With film critics and movie fans hyperbolically declaring It Follows the best horror movie in decades, this week’s best disc and streaming release is well timed — after all, that’s what everyone was saying about The Babadook when it came out, oh, six months ago. (Movie Twitter is not exactly renowned for its long memory.) Also this week, we’ve got two terrific releases from Criterion — one a long-time fave upgraded to HD, the other a heist thriller with an edge — along with a new doc on a cinema icon, and a new Blu-ray for one of the most unlikely success stories of the 1980s.
The Babadook : Even before the relentless titular monster shows up, writer/director Jennifer Kent has already created one of the most harrowing and unnerving pictures in recent memory — because she’s made a movie about (shudder) parenthood. But it’s not just a case of child-in-peril gimmickry; by setting her bone-chilling thriller in a recognizably real world, where everyday horrors wait at every bedtime and birthday party, Kent creates a mood where the terror of the Babadook is utterly credible, and thus all the more frightening. (Includes deleted scenes, interviews, a featurette, a short film, and trailers; also streaming on Netflix.)
Odd Man Out : This heist thriller from director Carol Reed appeared two years before his iconic The Third Man, and much of it plays like a blueprint for that picture. The gorgeous noir-tinged photography evocatively uses light and shadow to create a vivid nighttime cityscape, while the crisply executed foot chases through its city streets are suspenseful and fast-paced, yet never blur character or geography as so many lesser films do (particularly these days). Their key similarity, though, lies in their morality; this is no empty thriller, but a film where the ethical dilemmas of its central characters become the central subject — particularly in the stunning (and, then and now, shocking) final scene. (Includes interviews, documentaries, and a radio adaptation.)
I Am Steve McQueen : This 2014 tribute documentary aired on SpikeTV, and is thus occasionally infected by an element of macho worship and car fetishism. That said, it’s a fast-paced and stylishly executed portrait, getting at the roots of McQueen’s specific persona and chilly charisma, and taking apart how he slowly, methodically tore down his matinee idol image and walked away from stardom. There’s good stuff here for movie buffs (highlight: a thorough analysis and breakdown of how they did that iconic Bullitt chase), and touching memories of his last days from those close to him. Nothing revelatory, but an awfully good time. (Includes featurettes and a trailer.)
Sullivan’s Travels : Preston Sturges’ 1941 classic — his fourth great movie in two years, still a mind-boggling achievement — is often classified as a Hollywood satire, and while it’s certainly cynical about the town its creator called home (“But with a little sex?”), it’s less about that town than about the traps of artistic pretension, and the accordant quest for “authenticity.” (It can also be read as a quietly prescient indictment of rich, white privilege.) Joel McCrea is splendid as a pompous oaf of a comic filmmaker who tries to live the life of a common man and make the serious drama he thinks the world needs; Veronica Lake is a vision as the girl he meets along the way, and their snappy back-and-forth is pure pleasure. Sturges gets a touch serious himself in the poetically biting third act (You want the experience of the common man? You got it!), but the deservedly beloved ending both dramatizes and demonstrates the central message that comedy eases ills, both social and personal. (Includes documentaries, a video essay, interviews, archival audio recordings, and an audio commentary with Noah Baumbach, Kenneth Bowser, Christopher Guest, and Michael McKean.)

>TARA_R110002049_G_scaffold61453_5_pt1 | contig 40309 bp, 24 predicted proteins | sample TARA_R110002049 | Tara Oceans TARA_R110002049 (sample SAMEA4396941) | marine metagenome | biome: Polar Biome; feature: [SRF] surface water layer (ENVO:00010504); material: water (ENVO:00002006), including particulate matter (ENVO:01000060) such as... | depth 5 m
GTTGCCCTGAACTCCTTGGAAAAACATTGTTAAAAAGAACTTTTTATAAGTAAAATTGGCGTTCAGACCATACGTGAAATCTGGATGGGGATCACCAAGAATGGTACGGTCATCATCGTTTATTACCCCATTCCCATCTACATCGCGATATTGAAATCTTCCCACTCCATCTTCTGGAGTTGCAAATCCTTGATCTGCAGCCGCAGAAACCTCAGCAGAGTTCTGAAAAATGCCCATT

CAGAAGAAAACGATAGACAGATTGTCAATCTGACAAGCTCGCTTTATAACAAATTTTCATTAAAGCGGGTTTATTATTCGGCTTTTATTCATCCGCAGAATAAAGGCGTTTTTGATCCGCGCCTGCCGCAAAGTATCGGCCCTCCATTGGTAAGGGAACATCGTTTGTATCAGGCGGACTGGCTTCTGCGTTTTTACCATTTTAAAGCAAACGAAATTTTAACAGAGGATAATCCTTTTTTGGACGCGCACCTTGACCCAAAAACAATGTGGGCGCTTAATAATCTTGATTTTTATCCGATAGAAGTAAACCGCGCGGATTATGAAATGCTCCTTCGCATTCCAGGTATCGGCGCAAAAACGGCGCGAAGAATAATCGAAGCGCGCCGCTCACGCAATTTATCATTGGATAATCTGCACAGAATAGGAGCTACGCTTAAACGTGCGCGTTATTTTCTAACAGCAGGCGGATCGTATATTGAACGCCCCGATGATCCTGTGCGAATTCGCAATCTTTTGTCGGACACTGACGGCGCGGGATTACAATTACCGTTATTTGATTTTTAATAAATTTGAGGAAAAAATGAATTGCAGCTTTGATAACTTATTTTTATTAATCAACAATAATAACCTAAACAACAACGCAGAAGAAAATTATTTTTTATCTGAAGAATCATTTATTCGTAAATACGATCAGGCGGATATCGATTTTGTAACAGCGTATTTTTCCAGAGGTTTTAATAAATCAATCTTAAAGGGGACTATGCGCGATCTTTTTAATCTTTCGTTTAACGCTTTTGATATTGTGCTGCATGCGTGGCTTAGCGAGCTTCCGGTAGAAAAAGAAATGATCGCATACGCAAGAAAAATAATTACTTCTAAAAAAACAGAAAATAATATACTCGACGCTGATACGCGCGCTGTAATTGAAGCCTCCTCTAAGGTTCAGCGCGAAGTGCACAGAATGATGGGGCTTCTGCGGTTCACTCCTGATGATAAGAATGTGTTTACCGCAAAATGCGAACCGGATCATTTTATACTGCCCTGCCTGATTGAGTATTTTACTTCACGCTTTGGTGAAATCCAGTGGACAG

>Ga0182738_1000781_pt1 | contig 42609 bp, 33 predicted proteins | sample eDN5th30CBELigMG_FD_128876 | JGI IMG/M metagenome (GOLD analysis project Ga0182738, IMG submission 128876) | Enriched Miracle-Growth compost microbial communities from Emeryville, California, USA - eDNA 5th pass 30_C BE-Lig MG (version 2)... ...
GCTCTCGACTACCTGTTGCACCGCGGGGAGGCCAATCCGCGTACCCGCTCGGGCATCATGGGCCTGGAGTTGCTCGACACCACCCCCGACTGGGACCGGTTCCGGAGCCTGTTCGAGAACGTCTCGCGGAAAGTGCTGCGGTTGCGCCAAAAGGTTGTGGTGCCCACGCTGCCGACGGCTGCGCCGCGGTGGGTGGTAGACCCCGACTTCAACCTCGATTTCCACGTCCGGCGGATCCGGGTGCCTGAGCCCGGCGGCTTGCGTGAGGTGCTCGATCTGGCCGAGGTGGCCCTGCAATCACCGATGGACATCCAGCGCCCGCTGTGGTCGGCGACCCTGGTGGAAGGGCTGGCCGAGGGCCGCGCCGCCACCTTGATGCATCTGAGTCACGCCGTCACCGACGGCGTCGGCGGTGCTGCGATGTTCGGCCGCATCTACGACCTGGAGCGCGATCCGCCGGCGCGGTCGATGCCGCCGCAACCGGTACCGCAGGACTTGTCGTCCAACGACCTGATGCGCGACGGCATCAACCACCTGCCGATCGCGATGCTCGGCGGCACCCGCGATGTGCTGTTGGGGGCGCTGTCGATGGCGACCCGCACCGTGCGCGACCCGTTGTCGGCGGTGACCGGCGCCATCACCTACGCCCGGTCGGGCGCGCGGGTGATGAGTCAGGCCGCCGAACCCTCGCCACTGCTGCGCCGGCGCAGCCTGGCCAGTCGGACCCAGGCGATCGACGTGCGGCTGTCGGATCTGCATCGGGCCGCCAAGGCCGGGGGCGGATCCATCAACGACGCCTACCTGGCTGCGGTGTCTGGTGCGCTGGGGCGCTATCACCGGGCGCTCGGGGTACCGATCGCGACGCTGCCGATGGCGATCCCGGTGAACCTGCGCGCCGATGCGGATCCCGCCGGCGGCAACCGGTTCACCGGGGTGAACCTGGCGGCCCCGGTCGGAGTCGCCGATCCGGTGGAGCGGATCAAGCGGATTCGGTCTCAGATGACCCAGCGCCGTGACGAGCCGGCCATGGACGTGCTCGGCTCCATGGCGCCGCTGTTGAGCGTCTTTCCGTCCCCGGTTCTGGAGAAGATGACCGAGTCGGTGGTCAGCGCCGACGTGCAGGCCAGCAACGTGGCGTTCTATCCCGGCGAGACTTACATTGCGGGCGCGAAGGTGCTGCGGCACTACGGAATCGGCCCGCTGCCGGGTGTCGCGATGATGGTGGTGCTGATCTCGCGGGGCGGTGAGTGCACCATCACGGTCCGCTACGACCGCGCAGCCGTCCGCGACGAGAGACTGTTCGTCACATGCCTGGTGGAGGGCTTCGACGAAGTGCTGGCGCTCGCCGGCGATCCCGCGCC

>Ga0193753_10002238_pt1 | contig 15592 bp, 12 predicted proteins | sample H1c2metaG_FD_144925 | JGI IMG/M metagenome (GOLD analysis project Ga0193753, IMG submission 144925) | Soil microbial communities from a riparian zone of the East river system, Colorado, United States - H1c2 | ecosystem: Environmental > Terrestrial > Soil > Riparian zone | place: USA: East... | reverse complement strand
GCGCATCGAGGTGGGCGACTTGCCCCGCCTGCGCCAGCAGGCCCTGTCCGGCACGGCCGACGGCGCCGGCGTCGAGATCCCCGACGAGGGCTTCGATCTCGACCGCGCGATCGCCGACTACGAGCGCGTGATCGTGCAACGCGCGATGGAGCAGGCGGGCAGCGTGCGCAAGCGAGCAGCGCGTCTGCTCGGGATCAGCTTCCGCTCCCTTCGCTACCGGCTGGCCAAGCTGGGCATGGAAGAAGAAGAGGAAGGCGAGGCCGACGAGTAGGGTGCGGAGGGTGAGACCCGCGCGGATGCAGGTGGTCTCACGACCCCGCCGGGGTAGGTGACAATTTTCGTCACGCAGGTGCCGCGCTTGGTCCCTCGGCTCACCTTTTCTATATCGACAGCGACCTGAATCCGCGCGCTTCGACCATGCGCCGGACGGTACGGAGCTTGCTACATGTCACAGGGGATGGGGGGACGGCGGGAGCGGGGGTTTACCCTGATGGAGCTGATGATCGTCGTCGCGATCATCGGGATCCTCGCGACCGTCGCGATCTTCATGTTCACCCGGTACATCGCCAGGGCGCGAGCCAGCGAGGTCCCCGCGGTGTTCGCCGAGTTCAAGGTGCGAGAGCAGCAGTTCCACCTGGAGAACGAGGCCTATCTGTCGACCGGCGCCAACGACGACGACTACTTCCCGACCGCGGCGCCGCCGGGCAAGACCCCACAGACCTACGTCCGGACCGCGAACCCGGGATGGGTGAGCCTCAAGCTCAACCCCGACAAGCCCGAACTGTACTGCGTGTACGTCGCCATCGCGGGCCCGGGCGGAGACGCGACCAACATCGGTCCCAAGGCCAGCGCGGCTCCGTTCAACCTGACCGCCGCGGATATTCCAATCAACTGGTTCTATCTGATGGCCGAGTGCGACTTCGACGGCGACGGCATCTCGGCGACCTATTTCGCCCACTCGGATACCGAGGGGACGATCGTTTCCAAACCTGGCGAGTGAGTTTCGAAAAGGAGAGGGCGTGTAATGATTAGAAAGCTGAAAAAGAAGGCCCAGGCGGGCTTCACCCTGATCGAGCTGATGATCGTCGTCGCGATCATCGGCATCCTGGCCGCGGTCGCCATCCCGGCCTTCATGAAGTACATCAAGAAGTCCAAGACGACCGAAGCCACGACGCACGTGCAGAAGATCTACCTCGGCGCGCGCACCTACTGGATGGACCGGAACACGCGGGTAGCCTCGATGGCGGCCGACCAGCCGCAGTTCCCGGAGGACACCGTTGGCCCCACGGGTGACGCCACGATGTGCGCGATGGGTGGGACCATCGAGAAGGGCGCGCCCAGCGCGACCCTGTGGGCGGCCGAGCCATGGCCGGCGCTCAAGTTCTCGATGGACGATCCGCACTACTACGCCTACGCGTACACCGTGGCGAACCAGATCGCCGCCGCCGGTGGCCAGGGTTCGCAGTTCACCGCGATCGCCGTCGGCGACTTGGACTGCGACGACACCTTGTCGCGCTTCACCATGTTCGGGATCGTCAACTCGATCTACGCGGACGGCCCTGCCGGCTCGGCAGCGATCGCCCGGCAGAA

Eddie and the Cruisers : A massive flop when originally released in 1983, Martin Davidson’s musical drama (new on Blu-ray from Shout, packaged with its ill-advised 1989 sequel) found its audience the following year via VHS and HBO (to such a degree that the spotlight song “On the Dark Side” became a top 10 hit nine months after the theatrical release). It’s not a great movie — the dialogue is boilerplate, the love story’s a stiff, and the Springsteen-esque sound of the ’60-era Cruisers is hilariously incongruent — but it’s got early appearances by Ellen Barkin and Joe Pantoliano (utterly convincing as a desperate would-be hustler) and paints a spot-on portrait of the then-burgeoning rock nostalgia circuit. Most of all, it’s sincere and genuine, unapologetically and unironically buying into its rock star/poet myth-making. (Includes trailer for the original film, and trailer, featurette, and interviews for the sequel.)